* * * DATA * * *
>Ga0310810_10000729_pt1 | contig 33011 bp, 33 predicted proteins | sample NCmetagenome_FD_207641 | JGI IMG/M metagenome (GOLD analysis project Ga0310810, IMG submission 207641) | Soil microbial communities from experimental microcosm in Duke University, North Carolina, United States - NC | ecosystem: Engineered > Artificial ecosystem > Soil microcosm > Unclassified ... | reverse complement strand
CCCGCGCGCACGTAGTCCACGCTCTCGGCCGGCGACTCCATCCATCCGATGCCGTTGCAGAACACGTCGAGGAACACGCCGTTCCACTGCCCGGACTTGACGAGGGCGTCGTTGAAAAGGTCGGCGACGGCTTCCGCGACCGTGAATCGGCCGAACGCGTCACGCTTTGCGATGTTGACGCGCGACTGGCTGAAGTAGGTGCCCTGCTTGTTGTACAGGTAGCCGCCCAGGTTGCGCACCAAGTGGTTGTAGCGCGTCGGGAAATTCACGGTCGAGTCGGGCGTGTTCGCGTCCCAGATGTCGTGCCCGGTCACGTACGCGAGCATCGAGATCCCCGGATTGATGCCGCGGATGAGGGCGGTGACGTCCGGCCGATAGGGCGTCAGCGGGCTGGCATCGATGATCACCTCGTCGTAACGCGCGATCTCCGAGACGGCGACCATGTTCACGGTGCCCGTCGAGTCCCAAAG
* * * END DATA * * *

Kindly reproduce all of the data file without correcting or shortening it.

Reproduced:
>Ga0310810_10000729_pt1 | contig 33011 bp, 33 predicted proteins | sample NCmetagenome_FD_207641 | JGI IMG/M metagenome (GOLD analysis project Ga0310810, IMG submission 207641) | Soil microbial communities from experimental microcosm in Duke University, North Carolina, United States - NC | ecosystem: Engineered > Artificial ecosystem > Soil microcosm > Unclassified ... | reverse complement strand
CCCGCGCGCACGTAGTCCACGCTCTCGGCCGGCGACTCCATCCATCCGATGCCGTTGCAGAACACGTCGAGGAACACGCCGTTCCACTGCCCGGACTTGACGAGGGCGTCGTTGAAAAGGTCGGCGACGGCTTCCGCGACCGTGAATCGGCCGAACGCGTCACGCTTTGCGATGTTGACGCGCGACTGGCTGAAGTAGGTGCCCTGCTTGTTGTACAGGTAGCCGCCCAGGTTGCGCACCAAGTGGTTGTAGCGCGTCGGGAAATTCACGGTCGAGTCGGGCGTGTTCGCGTCCCAGATGTCGTGCCCGGTCACGTACGCGAGCATCGAGATCCCCGGATTGATGCCGCGGATGAGGGCGGTGACGTCCGGCCGATAGGGCGTCAGCGGGCTGGCATCGATGATCACCTCGTCGTAACGCGCGATCTCCGAGACGGCGACCATGTTCACGGTGCCCGTCGAGTCCCAAAG